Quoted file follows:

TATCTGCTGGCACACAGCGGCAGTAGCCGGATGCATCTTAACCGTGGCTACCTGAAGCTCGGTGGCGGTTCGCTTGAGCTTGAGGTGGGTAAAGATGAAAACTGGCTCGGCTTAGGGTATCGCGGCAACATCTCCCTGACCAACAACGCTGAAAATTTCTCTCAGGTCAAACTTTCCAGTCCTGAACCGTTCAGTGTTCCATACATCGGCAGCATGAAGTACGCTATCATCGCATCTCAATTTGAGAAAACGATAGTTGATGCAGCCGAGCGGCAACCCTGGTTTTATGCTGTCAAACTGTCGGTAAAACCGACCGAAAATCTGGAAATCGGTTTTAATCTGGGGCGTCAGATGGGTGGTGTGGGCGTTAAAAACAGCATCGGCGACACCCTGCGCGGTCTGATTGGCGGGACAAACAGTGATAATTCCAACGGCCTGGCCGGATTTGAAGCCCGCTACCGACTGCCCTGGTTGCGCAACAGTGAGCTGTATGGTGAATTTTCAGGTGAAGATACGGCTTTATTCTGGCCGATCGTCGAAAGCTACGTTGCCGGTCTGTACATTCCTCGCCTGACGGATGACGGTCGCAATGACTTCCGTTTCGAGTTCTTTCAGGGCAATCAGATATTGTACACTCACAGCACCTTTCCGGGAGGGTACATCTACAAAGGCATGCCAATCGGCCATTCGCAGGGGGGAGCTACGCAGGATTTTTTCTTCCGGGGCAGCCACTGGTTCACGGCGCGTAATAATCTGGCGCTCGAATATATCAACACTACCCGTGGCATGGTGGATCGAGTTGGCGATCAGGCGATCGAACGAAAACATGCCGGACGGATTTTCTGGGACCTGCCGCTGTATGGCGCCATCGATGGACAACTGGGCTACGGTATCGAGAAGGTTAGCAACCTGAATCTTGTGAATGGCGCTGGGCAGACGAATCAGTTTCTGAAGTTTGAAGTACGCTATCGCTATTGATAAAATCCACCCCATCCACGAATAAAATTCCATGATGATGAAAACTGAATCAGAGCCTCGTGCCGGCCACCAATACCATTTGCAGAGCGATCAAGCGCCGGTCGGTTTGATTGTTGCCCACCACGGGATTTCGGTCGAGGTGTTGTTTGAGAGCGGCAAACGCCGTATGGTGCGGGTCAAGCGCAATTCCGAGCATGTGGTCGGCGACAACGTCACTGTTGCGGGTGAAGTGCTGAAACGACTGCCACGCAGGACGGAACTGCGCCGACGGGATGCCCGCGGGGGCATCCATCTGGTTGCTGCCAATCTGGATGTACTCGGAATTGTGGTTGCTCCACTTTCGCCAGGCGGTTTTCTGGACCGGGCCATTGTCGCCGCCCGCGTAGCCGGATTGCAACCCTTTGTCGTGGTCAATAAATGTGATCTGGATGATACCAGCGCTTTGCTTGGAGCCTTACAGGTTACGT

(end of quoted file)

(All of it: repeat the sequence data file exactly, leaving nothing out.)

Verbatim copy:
TATCTGCTGGCACACAGCGGCAGTAGCCGGATGCATCTTAACCGTGGCTACCTGAAGCTCGGTGGCGGTTCGCTTGAGCTTGAGGTGGGTAAAGATGAAAACTGGCTCGGCTTAGGGTATCGCGGCAACATCTCCCTGACCAACAACGCTGAAAATTTCTCTCAGGTCAAACTTTCCAGTCCTGAACCGTTCAGTGTTCCATACATCGGCAGCATGAAGTACGCTATCATCGCATCTCAATTTGAGAAAACGATAGTTGATGCAGCCGAGCGGCAACCCTGGTTTTATGCTGTCAAACTGTCGGTAAAACCGACCGAAAATCTGGAAATCGGTTTTAATCTGGGGCGTCAGATGGGTGGTGTGGGCGTTAAAAACAGCATCGGCGACACCCTGCGCGGTCTGATTGGCGGGACAAACAGTGATAATTCCAACGGCCTGGCCGGATTTGAAGCCCGCTACCGACTGCCCTGGTTGCGCAACAGTGAGCTGTATGGTGAATTTTCAGGTGAAGATACGGCTTTATTCTGGCCGATCGTCGAAAGCTACGTTGCCGGTCTGTACATTCCTCGCCTGACGGATGACGGTCGCAATGACTTCCGTTTCGAGTTCTTTCAGGGCAATCAGATATTGTACACTCACAGCACCTTTCCGGGAGGGTACATCTACAAAGGCATGCCAATCGGCCATTCGCAGGGGGGAGCTACGCAGGATTTTTTCTTCCGGGGCAGCCACTGGTTCACGGCGCGTAATAATCTGGCGCTCGAATATATCAACACTACCCGTGGCATGGTGGATCGAGTTGGCGATCAGGCGATCGAACGAAAACATGCCGGACGGATTTTCTGGGACCTGCCGCTGTATGGCGCCATCGATGGACAACTGGGCTACGGTATCGAGAAGGTTAGCAACCTGAATCTTGTGAATGGCGCTGGGCAGACGAATCAGTTTCTGAAGTTTGAAGTACGCTATCGCTATTGATAAAATCCACCCCATCCACGAATAAAATTCCATGATGATGAAAACTGAATCAGAGCCTCGTGCCGGCCACCAATACCATTTGCAGAGCGATCAAGCGCCGGTCGGTTTGATTGTTGCCCACCACGGGATTTCGGTCGAGGTGTTGTTTGAGAGCGGCAAACGCCGTATGGTGCGGGTCAAGCGCAATTCCGAGCATGTGGTCGGCGACAACGTCACTGTTGCGGGTGAAGTGCTGAAACGACTGCCACGCAGGACGGAACTGCGCCGACGGGATGCCCGCGGGGGCATCCATCTGGTTGCTGCCAATCTGGATGTACTCGGAATTGTGGTTGCTCCACTTTCGCCAGGCGGTTTTCTGGACCGGGCCATTGTCGCCGCCCGCGTAGCCGGATTGCAACCCTTTGTCGTGGTCAATAAATGTGATCTGGATGATACCAGCGCTTTGCTTGGAGCCTTACAGGTTACGT